In the run-up to the London 2012 Olympic and Paralympic Games, UK Prime Minister Gordon Brown has announced a £100 million campaign to enable all children to practice five hours of sport every week in the hope of sparking renewed passion for physical activity among young people.
“We need to put school sport back where it belongs – playing a central role in the school day,” said UK Prime Minister Gordon Brown announcing, in early July 2007, a £100 million (€148 million) campaign to give every child the chance to practice up of five hours of sport per week. “Government is doing its bit. Schools, parents, volunteers and the sporting world can do theirs. I call on them to join us,” he added.
The new campaign will provide for up to five hours of sport per week for all pupils and three hours for young people aged 16-19. The previous policy had been for funding of up to four hours a week.
The campaign also puts greater emphasis on competition within and between schools. For this purpose, the campaign will set up a new National School Sport Week, which will encourage all schools to run sports days and inter-school tournaments. This idea builds on the success of the UK School Games, which seeks to encourage more young people to take part in sport.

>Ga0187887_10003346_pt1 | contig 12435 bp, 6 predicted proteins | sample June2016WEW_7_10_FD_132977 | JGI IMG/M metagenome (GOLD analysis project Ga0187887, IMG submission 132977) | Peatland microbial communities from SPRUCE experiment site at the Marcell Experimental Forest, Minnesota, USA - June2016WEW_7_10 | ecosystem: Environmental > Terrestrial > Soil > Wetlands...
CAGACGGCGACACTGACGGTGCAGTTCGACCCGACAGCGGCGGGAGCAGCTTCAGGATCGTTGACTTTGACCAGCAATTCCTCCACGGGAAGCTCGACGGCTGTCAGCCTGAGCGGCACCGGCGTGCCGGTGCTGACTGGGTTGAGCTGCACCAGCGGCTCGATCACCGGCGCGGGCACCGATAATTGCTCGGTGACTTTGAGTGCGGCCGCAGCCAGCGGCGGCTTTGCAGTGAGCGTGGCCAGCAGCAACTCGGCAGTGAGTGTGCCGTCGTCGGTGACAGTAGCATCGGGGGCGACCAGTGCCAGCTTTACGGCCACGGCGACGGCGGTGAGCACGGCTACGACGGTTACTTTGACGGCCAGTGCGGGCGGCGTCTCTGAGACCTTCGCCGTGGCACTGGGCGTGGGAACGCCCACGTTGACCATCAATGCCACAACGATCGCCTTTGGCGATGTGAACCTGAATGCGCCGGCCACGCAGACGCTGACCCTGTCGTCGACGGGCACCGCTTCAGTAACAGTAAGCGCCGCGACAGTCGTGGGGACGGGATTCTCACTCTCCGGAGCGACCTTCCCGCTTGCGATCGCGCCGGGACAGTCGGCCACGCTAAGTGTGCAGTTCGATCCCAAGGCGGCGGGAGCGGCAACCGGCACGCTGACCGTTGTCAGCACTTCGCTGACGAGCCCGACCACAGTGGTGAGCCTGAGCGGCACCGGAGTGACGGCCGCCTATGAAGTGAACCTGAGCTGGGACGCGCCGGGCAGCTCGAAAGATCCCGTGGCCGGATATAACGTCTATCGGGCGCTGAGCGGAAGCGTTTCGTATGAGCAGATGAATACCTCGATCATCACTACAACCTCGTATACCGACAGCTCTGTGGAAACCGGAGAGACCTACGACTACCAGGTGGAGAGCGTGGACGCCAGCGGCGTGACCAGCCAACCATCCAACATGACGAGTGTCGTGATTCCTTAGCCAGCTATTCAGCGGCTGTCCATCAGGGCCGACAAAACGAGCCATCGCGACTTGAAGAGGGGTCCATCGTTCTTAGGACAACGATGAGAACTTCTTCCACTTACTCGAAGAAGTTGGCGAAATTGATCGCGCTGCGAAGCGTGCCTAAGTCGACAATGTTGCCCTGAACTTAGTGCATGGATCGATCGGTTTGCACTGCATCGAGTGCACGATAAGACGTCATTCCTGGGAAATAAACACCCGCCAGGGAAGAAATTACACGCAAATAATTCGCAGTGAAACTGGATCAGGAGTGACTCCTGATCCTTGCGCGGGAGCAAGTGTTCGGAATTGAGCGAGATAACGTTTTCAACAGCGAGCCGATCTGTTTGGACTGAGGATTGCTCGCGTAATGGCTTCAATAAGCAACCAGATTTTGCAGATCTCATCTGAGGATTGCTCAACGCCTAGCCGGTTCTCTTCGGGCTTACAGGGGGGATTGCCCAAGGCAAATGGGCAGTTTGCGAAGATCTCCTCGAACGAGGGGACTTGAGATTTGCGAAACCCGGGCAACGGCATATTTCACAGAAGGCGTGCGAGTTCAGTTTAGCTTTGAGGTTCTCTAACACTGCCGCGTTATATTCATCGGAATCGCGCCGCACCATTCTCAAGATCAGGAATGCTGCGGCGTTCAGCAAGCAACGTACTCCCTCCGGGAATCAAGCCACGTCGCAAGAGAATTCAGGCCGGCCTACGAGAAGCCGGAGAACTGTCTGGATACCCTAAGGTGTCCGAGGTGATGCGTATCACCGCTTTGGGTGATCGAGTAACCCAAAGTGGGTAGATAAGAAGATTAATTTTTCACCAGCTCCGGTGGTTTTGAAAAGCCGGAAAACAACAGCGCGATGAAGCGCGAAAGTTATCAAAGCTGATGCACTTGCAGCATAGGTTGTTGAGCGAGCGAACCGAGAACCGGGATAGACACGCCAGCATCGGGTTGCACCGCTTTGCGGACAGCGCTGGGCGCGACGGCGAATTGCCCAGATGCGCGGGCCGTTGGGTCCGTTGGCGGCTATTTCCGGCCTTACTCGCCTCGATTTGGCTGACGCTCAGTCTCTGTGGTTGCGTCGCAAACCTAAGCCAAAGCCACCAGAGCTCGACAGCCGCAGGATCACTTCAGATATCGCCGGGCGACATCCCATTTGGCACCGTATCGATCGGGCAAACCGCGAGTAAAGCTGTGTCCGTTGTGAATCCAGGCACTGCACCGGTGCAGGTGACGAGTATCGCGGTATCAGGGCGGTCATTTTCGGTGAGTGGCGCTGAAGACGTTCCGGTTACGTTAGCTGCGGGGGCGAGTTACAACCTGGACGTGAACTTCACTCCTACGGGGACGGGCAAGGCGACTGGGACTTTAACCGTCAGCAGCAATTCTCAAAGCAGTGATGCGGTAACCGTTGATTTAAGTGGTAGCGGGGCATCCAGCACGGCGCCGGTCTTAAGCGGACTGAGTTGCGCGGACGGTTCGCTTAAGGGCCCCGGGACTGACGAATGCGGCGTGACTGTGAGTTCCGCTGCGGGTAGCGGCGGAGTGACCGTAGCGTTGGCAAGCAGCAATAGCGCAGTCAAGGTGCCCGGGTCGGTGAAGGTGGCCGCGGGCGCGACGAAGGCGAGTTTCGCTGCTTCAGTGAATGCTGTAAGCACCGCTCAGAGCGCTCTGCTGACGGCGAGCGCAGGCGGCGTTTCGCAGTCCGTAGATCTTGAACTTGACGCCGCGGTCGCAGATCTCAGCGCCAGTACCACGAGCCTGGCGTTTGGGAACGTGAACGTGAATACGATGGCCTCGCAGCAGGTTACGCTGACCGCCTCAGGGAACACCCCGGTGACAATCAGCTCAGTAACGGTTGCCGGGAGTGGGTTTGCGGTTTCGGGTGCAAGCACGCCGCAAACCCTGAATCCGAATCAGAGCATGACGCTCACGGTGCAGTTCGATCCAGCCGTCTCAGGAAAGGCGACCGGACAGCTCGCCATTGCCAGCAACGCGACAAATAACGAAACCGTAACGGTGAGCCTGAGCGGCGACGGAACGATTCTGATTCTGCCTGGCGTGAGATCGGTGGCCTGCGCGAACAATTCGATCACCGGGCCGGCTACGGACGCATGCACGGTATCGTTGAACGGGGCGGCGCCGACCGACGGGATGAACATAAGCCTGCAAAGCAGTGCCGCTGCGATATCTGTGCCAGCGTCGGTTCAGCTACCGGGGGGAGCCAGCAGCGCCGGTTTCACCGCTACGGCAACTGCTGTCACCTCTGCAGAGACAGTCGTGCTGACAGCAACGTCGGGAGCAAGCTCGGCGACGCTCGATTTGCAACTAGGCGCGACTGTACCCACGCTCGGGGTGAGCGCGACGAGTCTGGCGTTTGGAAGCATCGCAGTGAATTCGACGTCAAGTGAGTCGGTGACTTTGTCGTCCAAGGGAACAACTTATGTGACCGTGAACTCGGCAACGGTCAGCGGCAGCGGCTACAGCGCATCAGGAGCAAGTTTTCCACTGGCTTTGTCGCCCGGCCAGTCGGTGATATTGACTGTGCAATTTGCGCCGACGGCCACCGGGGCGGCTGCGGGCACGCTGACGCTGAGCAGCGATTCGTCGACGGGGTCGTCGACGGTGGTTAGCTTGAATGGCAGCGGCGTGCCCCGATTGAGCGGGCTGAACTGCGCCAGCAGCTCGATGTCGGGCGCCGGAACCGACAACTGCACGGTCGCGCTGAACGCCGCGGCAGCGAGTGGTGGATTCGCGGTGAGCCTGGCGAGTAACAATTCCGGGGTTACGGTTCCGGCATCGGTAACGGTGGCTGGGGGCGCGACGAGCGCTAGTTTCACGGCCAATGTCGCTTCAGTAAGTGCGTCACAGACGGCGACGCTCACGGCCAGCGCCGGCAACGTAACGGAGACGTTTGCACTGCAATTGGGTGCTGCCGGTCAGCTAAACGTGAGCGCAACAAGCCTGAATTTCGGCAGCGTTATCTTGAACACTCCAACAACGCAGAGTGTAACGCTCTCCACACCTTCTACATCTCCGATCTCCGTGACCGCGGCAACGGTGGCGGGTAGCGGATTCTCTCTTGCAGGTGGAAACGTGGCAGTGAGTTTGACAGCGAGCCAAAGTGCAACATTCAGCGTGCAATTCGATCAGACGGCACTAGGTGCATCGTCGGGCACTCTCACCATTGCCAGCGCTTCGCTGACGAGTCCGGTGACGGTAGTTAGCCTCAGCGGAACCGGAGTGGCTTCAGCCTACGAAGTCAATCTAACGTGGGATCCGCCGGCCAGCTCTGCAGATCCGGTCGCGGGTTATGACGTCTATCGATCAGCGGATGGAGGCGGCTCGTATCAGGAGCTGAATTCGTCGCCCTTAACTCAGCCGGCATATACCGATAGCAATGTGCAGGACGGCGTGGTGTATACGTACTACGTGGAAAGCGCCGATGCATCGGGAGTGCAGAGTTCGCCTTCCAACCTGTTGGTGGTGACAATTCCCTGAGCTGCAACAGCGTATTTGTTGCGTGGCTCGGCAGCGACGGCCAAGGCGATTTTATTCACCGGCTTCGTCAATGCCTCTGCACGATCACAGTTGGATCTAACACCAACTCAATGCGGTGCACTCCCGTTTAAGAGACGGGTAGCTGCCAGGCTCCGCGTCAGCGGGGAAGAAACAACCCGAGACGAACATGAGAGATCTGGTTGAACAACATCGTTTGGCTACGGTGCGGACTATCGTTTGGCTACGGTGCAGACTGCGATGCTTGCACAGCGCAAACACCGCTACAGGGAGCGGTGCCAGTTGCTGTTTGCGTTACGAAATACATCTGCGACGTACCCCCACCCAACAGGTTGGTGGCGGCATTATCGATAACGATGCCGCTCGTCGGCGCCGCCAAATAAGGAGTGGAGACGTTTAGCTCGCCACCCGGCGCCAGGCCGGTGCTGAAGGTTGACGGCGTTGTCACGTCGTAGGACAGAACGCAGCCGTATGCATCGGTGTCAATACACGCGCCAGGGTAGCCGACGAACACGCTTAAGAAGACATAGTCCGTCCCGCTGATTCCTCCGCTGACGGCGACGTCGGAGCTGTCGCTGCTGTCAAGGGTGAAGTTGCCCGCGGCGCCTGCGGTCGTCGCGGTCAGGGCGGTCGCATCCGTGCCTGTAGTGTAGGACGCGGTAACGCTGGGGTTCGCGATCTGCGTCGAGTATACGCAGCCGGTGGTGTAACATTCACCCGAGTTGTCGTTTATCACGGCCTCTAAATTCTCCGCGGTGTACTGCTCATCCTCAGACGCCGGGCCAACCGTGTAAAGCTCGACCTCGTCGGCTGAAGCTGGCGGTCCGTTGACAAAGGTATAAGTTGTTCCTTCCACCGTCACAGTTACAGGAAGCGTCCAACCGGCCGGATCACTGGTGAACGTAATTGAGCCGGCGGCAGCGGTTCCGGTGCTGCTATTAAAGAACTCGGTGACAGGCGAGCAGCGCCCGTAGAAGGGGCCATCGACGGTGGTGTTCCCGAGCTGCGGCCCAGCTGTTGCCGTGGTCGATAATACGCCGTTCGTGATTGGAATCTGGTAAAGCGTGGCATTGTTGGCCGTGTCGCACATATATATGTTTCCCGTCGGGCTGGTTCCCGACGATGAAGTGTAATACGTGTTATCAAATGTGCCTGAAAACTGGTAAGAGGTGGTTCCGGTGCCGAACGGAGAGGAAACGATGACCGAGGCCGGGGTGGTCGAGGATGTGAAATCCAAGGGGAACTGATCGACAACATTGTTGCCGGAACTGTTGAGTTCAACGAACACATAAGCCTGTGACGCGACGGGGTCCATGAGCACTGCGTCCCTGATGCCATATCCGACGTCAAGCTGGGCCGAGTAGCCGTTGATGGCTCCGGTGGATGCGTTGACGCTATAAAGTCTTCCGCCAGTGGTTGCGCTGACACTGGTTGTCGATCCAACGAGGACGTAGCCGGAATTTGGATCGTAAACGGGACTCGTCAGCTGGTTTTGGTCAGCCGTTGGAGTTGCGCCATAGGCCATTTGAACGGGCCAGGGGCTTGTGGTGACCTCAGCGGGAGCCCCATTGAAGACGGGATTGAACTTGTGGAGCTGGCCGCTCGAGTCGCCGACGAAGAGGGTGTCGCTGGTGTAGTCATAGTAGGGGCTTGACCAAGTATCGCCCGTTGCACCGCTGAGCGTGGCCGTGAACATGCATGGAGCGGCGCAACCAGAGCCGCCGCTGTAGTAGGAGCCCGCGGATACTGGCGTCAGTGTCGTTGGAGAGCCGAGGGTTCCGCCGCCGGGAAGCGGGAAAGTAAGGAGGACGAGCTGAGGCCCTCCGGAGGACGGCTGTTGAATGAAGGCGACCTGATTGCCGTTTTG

Furthermore, the campaign will fund the establishment of a national network of competition managers to help schools to increase the amount of competitive sport they offer. More coaches will also be made available in schools to provide young people with expert advice.
The UK Premier said that he wants to use the anticipation and reality of hosting the London 2012 Olympic and Paralympic Games “as a catalyst for lasting change in our country” and hopes that the upcoming games will “spark a renewed passion for sport in Britain’s young people”.
According to a press statement, the new funding adds to the £633 million (€937 million) already committed to “creating a world-class school sport and physical education system over the next three years”.
The recently adopted EU White Paper on Sport states that the values conveyed through sport help develop knowledge, motivation, skills and readiness for personal effort and that “time spent in sport activities at school and at university produces health and education benefits which need to be enhanced.” The White Paper also announces the award of a special European label to schools actively involved in supporting and promoting physical activities in a school environment.